Running the Gauntlet
How Three Giant Liners Carried a Million Men to War
2001, United States Naval Inst.
Hardcover, 256 pages, 1 map, numerous b&w photos
|Pros.||Provides an inside view of trooping on large unescorted liners|
|Cons.||A few minor items, see below|
Running the Gauntlet is the author's memoir of his wartime service as cipher officer on the Aquitania, placed in the general context of the Battle of the Atlantic, and with mention of wartime incidents on the Queen Mary and Queen Elizabeth.
The two Queens and the smaller Aquitania among them carried more than one million military personnel from North American ports to Scotland during World War II. Due to their speed they were able to sail independently of convoy, and were the backbone of what was termed the "Atlantic shuttle service". Until the last few months of the war, they sailed without any surface escort, and with only intermittent air cover, relying on their speed to protect them from attack.
The author, a lieutenant in the Royal Australian Navy Volunteer Reserve, sailed on all 53 of the Aquitania's Atlantic crossings from 1943-1945; thus his memoir is almost like a personal ship's log of the Aquitania's wartime career. This impression increased by the fact that he evidently noted many details in his (illegal) diaries such as weather conditions, U-boat situation reports, and similar information. As a cipher officer, he was one of the few aboard to be privy to the current strategic situation, i.e., imminent U-boat threats and course changes resulting from them. Decades later, when writing his memoir, he was able to cross-check his personal records against subsequently published sources to determine which U-boats had been in the vicinity and what became of them after the Aquitania passed out of their area. The detailed chronological account of the Aquitania's crossings is accompanied by background on parallel events in the Battle of the Atlantic, including technological and strategic developments on both sides.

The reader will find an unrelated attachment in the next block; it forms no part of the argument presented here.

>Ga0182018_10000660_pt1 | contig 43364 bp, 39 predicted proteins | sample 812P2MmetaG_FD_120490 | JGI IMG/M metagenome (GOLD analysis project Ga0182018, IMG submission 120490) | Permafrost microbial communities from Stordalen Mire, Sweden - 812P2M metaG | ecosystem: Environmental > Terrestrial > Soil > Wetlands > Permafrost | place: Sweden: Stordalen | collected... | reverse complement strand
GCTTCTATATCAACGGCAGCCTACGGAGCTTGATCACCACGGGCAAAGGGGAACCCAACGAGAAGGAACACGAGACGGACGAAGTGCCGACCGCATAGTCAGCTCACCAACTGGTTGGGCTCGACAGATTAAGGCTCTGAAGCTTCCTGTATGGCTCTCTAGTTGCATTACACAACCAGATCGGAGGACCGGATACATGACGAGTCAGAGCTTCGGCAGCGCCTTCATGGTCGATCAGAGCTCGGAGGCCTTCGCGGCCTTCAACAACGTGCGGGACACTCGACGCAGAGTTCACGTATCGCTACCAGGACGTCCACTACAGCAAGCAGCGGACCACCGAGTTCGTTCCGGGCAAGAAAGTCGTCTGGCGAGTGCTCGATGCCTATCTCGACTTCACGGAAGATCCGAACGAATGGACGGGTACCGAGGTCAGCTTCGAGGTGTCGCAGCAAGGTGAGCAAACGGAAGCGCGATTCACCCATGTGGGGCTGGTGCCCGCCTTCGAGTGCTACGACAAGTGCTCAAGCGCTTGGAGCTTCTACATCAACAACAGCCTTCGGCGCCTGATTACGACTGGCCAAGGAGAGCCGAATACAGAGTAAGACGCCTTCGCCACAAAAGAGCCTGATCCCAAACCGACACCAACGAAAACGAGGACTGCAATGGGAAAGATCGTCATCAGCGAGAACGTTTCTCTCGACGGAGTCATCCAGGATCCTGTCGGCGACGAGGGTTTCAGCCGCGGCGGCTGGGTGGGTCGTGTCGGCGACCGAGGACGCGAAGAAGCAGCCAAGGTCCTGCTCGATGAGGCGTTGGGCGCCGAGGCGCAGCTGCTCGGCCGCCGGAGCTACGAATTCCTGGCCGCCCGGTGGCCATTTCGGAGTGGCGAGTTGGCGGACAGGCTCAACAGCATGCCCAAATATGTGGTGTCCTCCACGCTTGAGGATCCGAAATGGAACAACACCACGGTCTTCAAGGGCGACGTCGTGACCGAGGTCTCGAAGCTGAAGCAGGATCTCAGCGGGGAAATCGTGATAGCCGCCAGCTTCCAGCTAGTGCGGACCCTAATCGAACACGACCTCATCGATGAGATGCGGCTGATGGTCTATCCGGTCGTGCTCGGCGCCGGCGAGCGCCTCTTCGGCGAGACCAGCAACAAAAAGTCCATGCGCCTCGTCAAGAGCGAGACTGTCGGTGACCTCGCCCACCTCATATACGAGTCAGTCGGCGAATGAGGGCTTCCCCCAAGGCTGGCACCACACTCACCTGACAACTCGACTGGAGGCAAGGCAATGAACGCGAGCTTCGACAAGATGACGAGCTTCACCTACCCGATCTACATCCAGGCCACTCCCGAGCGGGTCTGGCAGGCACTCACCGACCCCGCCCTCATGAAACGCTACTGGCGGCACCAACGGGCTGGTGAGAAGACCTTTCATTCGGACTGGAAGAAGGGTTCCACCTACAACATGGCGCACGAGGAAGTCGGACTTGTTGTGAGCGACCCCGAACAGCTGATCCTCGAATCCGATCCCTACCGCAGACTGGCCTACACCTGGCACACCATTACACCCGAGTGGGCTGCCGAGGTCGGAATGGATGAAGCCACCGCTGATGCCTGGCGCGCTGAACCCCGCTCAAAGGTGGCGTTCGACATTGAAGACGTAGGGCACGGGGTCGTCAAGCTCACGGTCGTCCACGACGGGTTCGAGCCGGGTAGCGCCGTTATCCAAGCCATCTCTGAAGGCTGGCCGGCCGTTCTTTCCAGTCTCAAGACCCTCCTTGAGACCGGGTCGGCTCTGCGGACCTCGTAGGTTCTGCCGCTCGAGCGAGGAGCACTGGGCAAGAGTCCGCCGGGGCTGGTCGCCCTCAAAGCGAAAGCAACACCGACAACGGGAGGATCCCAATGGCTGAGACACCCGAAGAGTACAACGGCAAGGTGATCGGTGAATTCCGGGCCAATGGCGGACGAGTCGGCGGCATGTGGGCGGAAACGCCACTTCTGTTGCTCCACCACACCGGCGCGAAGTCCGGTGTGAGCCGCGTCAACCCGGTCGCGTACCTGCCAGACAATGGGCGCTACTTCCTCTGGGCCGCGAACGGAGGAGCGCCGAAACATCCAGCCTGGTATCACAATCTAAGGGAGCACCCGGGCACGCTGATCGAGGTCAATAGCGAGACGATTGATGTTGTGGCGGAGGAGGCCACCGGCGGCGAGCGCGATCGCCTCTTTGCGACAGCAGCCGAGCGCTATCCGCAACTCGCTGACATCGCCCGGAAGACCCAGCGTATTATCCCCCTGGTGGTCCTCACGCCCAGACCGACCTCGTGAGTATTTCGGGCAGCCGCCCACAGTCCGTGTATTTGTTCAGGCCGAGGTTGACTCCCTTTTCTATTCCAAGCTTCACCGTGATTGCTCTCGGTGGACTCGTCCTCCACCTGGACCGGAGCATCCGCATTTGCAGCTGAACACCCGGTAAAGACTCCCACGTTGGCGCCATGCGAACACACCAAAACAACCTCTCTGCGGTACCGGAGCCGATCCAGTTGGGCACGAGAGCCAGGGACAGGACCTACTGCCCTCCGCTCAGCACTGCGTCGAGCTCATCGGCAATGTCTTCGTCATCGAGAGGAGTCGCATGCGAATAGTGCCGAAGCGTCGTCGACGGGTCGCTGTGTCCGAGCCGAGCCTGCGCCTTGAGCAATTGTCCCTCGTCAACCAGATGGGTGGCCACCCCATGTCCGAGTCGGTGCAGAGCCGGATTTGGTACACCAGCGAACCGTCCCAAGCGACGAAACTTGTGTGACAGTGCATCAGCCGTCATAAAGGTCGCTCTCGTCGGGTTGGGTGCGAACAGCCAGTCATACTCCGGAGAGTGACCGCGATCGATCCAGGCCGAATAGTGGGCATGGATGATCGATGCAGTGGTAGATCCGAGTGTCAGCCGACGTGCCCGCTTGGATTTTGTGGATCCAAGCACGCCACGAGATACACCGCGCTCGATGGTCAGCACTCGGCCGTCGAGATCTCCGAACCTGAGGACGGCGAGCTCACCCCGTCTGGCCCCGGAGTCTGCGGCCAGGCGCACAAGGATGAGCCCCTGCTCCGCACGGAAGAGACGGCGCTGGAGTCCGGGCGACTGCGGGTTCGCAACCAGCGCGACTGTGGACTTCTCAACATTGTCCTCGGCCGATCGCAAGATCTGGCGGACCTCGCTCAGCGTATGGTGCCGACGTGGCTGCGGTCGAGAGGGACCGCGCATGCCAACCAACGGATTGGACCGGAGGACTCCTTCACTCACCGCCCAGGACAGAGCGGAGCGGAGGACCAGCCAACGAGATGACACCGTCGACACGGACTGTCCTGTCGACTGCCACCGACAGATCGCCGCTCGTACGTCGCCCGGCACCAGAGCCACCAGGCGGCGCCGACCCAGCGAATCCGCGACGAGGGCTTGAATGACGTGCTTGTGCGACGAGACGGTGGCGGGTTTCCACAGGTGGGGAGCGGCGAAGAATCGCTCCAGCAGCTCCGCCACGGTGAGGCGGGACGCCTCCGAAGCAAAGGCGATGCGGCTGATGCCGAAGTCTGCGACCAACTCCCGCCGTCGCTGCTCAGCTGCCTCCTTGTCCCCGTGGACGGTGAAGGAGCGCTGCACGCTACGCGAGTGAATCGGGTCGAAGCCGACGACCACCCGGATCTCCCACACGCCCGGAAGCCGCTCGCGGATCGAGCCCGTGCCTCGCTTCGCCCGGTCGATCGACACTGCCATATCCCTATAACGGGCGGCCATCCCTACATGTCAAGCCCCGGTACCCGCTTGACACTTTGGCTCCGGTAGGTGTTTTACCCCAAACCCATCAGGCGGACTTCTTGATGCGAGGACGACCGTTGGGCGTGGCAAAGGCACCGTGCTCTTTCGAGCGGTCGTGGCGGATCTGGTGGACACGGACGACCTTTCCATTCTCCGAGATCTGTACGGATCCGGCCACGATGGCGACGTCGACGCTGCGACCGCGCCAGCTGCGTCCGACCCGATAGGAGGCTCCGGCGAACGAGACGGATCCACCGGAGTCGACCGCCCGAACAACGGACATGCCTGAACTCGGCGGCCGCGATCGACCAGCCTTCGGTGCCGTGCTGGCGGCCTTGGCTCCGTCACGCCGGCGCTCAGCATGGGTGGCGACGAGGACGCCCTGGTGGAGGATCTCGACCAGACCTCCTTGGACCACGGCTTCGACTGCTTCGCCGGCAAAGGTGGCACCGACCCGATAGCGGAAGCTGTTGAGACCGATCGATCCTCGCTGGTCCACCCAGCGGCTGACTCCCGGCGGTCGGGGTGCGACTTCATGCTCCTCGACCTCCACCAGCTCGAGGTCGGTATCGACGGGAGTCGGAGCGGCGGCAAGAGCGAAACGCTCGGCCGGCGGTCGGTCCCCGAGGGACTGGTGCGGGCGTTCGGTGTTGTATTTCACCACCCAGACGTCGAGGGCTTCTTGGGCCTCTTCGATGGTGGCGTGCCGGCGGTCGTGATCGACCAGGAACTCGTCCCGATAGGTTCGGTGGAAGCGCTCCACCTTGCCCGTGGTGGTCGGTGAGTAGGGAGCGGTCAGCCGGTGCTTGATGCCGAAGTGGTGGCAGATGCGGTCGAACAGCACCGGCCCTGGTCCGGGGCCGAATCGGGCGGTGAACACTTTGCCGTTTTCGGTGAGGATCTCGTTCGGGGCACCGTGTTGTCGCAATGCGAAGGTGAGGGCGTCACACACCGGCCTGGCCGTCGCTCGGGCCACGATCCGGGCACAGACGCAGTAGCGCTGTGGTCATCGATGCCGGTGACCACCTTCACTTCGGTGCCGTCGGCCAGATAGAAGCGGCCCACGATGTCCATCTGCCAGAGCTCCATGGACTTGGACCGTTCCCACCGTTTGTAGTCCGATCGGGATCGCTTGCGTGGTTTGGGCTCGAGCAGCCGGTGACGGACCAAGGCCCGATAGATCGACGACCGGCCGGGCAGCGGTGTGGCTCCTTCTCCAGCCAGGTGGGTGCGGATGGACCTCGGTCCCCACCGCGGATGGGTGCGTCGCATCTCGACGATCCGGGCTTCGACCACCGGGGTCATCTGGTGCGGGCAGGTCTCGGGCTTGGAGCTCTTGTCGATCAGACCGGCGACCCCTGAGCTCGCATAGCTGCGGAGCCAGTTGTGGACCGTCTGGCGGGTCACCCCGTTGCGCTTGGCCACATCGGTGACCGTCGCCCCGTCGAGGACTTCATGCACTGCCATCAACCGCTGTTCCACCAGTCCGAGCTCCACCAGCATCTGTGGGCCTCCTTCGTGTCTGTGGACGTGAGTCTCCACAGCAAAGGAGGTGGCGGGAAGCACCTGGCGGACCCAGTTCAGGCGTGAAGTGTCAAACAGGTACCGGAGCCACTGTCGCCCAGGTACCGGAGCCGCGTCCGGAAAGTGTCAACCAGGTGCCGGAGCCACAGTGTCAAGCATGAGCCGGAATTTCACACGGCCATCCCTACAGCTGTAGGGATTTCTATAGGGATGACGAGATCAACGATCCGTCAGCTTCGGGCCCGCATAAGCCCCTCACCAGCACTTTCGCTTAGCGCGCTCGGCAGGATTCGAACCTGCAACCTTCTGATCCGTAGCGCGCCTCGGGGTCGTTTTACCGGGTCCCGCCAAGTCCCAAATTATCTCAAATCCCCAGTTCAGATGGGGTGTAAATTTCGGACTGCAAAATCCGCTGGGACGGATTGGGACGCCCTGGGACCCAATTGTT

A few small quibbles: The photos included are in general very interesting and well-captioned, but some are not explained in the book and leave the reader wondering as to the story behind the photo. The writing style aimed for was apparently a Witty sophisticated one, and while this did have the effect of often being amusing, sometimes the author's meaning was unclear. In attempting to set his narrative in context and provide a full account of his wartime experiences, sometimes the author ranges far afield from the main topic, onto tangents which might not be of interest to all, including detailed descriptions of all his shore leaves, and a whole chapter on wartime New York City. But in general this is a well-written account on a previously neglected topic.
Review written by Tonya Allen.
Published on 6 Dec 2001.
Return to our main review page.